I will start out with the last two movements of Bach's solo Sonata No. 2 in A minor, which is the same work that Doug O'Connor will have ended his segment in the program with. It will be interesting for the audience to observe the similarities and differences brought to this single work through different instrumentation. Following the Bach will be "Songs My Mother Taught Me" by Antonin Dvorak, arranged by Fritz Kreisler. This is originally written for the voice and piano. . . . When I was told that the setting will be in a cafe with an upright piano, I immediately thought of Scott Joplin's "Ragtime Dance" that is arranged for the violin by my own teacher, Itzhak Perlman. I was first told to put a program together without any piano accompaniment, but I thought, with this piece, the audience would be provided the opportunity to enjoy music in a casual cafe atmosphere, without the formalities that come with going to a stereotypical classical music concert. Last but not least, I will be finishing with one of the most-beloved classical pieces, Zigeunerweisen by Pablo de Sarasate. The last piece in the concert will be a collaboration with piano, saxophone, and violin, the last two movements of a piece by Evan Chambers called Come Down Heavy.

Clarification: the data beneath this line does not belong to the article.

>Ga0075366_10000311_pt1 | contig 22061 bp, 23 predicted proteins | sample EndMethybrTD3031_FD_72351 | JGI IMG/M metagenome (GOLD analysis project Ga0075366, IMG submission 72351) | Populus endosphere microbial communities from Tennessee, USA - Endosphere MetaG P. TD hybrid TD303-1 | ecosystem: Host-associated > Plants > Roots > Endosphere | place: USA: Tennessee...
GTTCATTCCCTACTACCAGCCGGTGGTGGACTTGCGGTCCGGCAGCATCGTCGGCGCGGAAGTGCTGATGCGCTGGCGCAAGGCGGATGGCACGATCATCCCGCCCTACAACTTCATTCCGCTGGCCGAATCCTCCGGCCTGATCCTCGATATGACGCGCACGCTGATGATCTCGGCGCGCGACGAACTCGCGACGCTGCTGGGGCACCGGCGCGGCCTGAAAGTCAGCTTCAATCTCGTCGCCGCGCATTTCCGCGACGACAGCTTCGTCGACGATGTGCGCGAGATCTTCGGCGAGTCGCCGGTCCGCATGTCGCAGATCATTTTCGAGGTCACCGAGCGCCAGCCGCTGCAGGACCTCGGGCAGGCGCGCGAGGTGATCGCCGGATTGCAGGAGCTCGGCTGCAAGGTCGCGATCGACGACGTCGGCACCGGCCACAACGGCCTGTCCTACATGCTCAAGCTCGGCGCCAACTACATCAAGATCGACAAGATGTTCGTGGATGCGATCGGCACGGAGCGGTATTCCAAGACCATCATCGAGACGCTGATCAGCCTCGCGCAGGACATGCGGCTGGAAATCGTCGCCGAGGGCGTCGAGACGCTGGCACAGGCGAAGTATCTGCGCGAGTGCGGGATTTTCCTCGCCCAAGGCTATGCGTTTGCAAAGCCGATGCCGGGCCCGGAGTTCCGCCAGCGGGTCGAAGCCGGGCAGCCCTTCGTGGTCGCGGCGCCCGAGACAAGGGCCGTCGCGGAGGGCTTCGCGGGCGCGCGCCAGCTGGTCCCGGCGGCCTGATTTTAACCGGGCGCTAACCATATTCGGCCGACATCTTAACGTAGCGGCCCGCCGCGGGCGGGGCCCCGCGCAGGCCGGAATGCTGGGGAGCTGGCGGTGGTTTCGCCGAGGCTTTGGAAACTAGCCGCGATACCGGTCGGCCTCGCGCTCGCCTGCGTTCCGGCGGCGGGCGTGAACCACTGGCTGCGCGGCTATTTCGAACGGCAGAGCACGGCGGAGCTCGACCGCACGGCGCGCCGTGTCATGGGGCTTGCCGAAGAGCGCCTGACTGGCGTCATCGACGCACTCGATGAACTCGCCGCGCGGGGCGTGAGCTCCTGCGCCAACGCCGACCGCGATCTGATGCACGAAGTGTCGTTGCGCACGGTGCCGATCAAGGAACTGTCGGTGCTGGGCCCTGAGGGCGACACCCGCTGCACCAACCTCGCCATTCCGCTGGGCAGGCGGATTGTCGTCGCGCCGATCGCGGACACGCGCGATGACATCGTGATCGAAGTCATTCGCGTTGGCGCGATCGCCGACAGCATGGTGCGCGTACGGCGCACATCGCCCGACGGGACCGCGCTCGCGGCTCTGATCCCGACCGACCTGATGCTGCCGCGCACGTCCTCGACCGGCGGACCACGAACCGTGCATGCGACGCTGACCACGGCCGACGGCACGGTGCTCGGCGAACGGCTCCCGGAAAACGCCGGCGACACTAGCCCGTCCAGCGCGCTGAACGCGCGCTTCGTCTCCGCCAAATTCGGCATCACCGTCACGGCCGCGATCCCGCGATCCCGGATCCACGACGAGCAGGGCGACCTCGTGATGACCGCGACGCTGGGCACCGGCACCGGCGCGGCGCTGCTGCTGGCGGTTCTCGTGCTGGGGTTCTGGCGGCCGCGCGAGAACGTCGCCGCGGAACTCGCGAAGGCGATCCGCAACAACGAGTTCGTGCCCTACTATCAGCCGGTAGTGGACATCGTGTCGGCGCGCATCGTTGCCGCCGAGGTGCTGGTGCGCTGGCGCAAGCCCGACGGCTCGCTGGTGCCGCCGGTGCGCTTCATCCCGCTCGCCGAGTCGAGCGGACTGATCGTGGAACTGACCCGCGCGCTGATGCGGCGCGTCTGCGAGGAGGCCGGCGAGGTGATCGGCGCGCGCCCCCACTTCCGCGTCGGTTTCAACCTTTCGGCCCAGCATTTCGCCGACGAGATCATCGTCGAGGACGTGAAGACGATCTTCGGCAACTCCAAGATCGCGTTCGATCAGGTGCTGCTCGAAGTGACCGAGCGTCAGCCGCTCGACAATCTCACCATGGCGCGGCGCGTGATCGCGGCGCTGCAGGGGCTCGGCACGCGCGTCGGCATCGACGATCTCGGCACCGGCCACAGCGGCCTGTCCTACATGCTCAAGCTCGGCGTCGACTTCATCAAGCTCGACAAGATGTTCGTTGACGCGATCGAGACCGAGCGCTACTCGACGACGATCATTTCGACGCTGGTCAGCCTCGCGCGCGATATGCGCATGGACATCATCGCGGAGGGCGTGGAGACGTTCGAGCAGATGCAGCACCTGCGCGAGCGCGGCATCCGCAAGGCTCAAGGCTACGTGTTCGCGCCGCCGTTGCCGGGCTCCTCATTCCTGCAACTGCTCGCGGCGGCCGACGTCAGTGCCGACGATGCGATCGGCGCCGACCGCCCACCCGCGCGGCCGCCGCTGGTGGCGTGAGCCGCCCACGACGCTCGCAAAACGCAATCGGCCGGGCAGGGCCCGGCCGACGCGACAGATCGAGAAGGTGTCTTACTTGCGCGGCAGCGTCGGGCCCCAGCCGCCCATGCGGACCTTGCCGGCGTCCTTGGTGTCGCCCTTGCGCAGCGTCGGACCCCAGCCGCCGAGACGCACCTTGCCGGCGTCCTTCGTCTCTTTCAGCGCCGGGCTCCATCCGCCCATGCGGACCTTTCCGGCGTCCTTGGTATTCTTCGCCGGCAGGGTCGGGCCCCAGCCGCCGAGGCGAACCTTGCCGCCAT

Q. Have you played in this kind of venue before - a club rather than a concert hall?
A. The closest setting I have played to this kind of venue is in New York City, Le Poisson Rouge. Of course, I have played in house concerts, country clubs, or private clubs, but this would definitely be a first during brunch in Philadelphia.
Q. Are you still at Juilliard? With whom do you study?
A. I just graduated from the master's program at the Juilliard School, where I studied with Itzhak Perlman and Donald Weilerstein. Now I am teaching at CUNY Queens College.
Q. Can you tell me what you took away from your studies with Weilerstein and Perlman? Did each have a different area of concentration?
A. I've studied with Mr. Perlman since I was 14. . . . One of the most important lessons he has taught me is that music is not a kind of work or burden, but a way of life. He introduced me to paintings, food, literature . . . which was also all part of practice and nurturing towards my violin playing.
The biggest improvement through studying with Mr. Weilerstein was understanding my body and alignment, and how the violin rests as another portion of my body - a challenge at first because it could seem very abstract (for example, he would say to feel the vibration in the fingertips against the bowgrip), but once it clicks, it really changes everything completely.